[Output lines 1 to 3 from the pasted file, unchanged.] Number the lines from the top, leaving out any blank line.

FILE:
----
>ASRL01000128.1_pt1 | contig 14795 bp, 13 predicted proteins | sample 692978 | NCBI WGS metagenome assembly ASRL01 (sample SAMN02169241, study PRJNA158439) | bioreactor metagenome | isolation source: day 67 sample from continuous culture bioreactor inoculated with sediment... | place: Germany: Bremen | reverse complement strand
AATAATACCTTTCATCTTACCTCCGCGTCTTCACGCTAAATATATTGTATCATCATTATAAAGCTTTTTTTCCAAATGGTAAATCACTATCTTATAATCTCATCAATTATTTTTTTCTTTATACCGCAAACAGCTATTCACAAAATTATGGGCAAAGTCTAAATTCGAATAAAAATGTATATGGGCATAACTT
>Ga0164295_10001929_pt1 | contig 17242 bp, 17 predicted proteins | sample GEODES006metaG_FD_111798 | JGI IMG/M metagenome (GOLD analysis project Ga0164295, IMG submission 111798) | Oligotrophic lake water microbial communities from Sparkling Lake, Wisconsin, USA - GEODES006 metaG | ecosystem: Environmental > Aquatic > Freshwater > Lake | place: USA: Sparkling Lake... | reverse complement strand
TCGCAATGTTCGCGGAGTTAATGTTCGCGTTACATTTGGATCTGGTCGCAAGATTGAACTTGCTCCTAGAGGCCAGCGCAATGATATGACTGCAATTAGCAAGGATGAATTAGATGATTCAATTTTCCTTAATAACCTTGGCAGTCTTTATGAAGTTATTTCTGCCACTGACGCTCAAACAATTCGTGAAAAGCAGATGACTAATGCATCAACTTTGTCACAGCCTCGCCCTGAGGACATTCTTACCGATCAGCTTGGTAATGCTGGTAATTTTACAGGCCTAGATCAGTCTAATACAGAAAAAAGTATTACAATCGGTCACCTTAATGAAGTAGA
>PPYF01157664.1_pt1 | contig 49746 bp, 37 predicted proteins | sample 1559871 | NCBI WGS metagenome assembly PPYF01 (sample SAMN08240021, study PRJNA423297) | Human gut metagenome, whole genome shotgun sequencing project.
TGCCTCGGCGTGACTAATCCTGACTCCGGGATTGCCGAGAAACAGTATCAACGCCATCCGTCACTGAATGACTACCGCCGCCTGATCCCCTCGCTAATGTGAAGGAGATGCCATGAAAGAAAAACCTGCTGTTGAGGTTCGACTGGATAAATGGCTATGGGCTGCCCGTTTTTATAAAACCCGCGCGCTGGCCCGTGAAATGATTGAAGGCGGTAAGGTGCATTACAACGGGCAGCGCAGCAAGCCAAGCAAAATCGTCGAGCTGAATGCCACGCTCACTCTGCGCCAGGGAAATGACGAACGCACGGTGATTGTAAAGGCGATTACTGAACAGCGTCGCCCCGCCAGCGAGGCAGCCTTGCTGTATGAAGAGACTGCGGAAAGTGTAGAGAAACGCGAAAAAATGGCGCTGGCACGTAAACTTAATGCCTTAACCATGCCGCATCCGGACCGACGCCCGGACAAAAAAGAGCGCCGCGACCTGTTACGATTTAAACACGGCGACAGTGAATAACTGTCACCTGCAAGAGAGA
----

>ASRL01000128.1_pt1 | contig 14795 bp, 13 predicted proteins | sample 692978 | NCBI WGS metagenome assembly ASRL01 (sample SAMN02169241, study PRJNA158439) | bioreactor metagenome | isolation source: day 67 sample from continuous culture bioreactor inoculated with sediment... | place: Germany: Bremen | reverse complement strand
AATAATACCTTTCATCTTACCTCCGCGTCTTCACGCTAAATATATTGTATCATCATTATAAAGCTTTTTTTCCAAATGGTAAATCACTATCTTATAATCTCATCAATTATTTTTTTCTTTATACCGCAAACAGCTATTCACAAAATTATGGGCAAAGTCTAAATTCGAATAAAAATGTATATGGGCATAACTT
>Ga0164295_10001929_pt1 | contig 17242 bp, 17 predicted proteins | sample GEODES006metaG_FD_111798 | JGI IMG/M metagenome (GOLD analysis project Ga0164295, IMG submission 111798) | Oligotrophic lake water microbial communities from Sparkling Lake, Wisconsin, USA - GEODES006 metaG | ecosystem: Environmental > Aquatic > Freshwater > Lake | place: USA: Sparkling Lake... | reverse complement strand